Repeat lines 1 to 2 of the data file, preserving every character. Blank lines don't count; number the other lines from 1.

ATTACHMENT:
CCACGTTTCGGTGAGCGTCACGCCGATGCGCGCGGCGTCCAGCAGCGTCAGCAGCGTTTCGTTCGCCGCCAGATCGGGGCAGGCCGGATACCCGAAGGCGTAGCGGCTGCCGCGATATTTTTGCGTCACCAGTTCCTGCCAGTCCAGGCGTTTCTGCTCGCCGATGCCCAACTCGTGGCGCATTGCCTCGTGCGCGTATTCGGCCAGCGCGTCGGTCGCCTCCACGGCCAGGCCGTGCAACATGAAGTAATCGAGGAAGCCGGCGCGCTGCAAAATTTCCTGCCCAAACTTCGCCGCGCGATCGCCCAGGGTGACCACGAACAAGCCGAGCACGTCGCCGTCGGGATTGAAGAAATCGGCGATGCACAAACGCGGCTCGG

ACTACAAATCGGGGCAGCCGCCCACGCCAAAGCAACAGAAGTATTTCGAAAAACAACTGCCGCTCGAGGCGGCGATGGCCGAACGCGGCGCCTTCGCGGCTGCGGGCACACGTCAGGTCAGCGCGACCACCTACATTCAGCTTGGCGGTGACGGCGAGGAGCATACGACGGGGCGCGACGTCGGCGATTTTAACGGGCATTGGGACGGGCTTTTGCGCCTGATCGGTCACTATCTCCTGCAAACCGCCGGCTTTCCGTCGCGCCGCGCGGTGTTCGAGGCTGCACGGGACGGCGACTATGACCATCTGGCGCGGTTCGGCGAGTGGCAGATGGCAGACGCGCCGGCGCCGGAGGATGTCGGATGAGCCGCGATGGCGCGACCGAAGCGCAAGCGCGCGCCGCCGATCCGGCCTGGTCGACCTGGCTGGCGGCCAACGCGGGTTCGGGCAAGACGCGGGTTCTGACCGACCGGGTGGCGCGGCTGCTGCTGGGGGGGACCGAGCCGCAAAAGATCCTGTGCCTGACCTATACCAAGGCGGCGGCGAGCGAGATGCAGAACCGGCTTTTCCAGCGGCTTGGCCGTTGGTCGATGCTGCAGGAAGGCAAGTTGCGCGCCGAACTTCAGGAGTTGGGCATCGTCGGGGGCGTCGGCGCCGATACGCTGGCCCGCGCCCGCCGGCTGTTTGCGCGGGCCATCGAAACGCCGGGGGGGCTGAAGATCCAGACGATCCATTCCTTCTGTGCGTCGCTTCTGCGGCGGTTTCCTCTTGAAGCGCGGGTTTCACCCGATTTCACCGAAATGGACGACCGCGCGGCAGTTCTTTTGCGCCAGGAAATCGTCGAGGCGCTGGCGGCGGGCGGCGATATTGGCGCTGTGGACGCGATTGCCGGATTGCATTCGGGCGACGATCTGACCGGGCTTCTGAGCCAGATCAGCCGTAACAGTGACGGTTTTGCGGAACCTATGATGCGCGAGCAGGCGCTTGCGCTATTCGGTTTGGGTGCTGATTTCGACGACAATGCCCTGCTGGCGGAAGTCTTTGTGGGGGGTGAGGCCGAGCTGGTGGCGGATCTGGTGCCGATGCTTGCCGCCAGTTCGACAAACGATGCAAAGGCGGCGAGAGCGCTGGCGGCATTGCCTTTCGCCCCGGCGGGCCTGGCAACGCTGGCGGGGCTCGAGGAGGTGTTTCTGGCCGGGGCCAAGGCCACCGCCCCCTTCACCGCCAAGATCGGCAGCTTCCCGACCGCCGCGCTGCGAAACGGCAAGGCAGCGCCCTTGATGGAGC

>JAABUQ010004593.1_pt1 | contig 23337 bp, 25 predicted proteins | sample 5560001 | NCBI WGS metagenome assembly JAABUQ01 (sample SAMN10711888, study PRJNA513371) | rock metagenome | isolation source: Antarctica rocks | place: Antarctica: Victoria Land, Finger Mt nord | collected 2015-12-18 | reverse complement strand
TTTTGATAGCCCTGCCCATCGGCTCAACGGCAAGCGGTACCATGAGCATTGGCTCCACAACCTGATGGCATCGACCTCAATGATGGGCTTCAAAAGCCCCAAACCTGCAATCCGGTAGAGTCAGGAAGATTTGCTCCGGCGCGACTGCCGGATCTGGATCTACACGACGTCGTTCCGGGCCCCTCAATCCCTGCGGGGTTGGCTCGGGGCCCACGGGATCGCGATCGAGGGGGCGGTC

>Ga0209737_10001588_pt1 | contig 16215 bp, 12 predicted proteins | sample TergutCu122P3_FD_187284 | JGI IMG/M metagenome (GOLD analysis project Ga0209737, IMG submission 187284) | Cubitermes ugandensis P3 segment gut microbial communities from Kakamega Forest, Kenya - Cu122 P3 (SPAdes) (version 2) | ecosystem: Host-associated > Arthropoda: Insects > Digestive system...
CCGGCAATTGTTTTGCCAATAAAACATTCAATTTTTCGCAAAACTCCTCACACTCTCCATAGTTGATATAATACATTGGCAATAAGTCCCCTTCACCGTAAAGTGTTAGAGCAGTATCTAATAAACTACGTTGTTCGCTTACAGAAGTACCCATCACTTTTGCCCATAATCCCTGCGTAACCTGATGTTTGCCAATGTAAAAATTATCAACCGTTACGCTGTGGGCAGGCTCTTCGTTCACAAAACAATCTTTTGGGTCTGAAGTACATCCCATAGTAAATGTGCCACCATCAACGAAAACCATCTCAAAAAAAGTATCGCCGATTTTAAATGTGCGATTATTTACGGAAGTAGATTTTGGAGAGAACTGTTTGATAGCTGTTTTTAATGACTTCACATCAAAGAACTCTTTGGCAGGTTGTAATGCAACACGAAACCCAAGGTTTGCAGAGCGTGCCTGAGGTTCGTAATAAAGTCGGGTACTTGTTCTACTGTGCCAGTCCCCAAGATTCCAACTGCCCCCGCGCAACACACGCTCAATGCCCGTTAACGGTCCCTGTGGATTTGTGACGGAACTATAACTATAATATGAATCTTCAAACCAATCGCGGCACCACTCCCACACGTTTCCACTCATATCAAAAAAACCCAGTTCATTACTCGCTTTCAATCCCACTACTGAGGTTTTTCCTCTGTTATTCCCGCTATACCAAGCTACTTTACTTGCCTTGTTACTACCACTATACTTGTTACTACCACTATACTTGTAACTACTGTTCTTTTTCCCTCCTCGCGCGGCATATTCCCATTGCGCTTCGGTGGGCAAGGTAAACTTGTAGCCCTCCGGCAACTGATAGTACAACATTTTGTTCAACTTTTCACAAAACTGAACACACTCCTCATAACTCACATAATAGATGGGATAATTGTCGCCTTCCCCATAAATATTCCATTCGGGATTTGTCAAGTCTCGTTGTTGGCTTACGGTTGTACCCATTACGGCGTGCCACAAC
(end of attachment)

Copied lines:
CCACGTTTCGGTGAGCGTCACGCCGATGCGCGCGGCGTCCAGCAGCGTCAGCAGCGTTTCGTTCGCCGCCAGATCGGGGCAGGCCGGATACCCGAAGGCGTAGCGGCTGCCGCGATATTTTTGCGTCACCAGTTCCTGCCAGTCCAGGCGTTTCTGCTCGCCGATGCCCAACTCGTGGCGCATTGCCTCGTGCGCGTATTCGGCCAGCGCGTCGGTCGCCTCCACGGCCAGGCCGTGCAACATGAAGTAATCGAGGAAGCCGGCGCGCTGCAAAATTTCCTGCCCAAACTTCGCCGCGCGATCGCCCAGGGTGACCACGAACAAGCCGAGCACGTCGCCGTCGGGATTGAAGAAATCGGCGATGCACAAACGCGGCTCGG

ACTACAAATCGGGGCAGCCGCCCACGCCAAAGCAACAGAAGTATTTCGAAAAACAACTGCCGCTCGAGGCGGCGATGGCCGAACGCGGCGCCTTCGCGGCTGCGGGCACACGTCAGGTCAGCGCGACCACCTACATTCAGCTTGGCGGTGACGGCGAGGAGCATACGACGGGGCGCGACGTCGGCGATTTTAACGGGCATTGGGACGGGCTTTTGCGCCTGATCGGTCACTATCTCCTGCAAACCGCCGGCTTTCCGTCGCGCCGCGCGGTGTTCGAGGCTGCACGGGACGGCGACTATGACCATCTGGCGCGGTTCGGCGAGTGGCAGATGGCAGACGCGCCGGCGCCGGAGGATGTCGGATGAGCCGCGATGGCGCGACCGAAGCGCAAGCGCGCGCCGCCGATCCGGCCTGGTCGACCTGGCTGGCGGCCAACGCGGGTTCGGGCAAGACGCGGGTTCTGACCGACCGGGTGGCGCGGCTGCTGCTGGGGGGGACCGAGCCGCAAAAGATCCTGTGCCTGACCTATACCAAGGCGGCGGCGAGCGAGATGCAGAACCGGCTTTTCCAGCGGCTTGGCCGTTGGTCGATGCTGCAGGAAGGCAAGTTGCGCGCCGAACTTCAGGAGTTGGGCATCGTCGGGGGCGTCGGCGCCGATACGCTGGCCCGCGCCCGCCGGCTGTTTGCGCGGGCCATCGAAACGCCGGGGGGGCTGAAGATCCAGACGATCCATTCCTTCTGTGCGTCGCTTCTGCGGCGGTTTCCTCTTGAAGCGCGGGTTTCACCCGATTTCACCGAAATGGACGACCGCGCGGCAGTTCTTTTGCGCCAGGAAATCGTCGAGGCGCTGGCGGCGGGCGGCGATATTGGCGCTGTGGACGCGATTGCCGGATTGCATTCGGGCGACGATCTGACCGGGCTTCTGAGCCAGATCAGCCGTAACAGTGACGGTTTTGCGGAACCTATGATGCGCGAGCAGGCGCTTGCGCTATTCGGTTTGGGTGCTGATTTCGACGACAATGCCCTGCTGGCGGAAGTCTTTGTGGGGGGTGAGGCCGAGCTGGTGGCGGATCTGGTGCCGATGCTTGCCGCCAGTTCGACAAACGATGCAAAGGCGGCGAGAGCGCTGGCGGCATTGCCTTTCGCCCCGGCGGGCCTGGCAACGCTGGCGGGGCTCGAGGAGGTGTTTCTGGCCGGGGCCAAGGCCACCGCCCCCTTCACCGCCAAGATCGGCAGCTTCCCGACCGCCGCGCTGCGAAACGGCAAGGCAGCGCCCTTGATGGAGC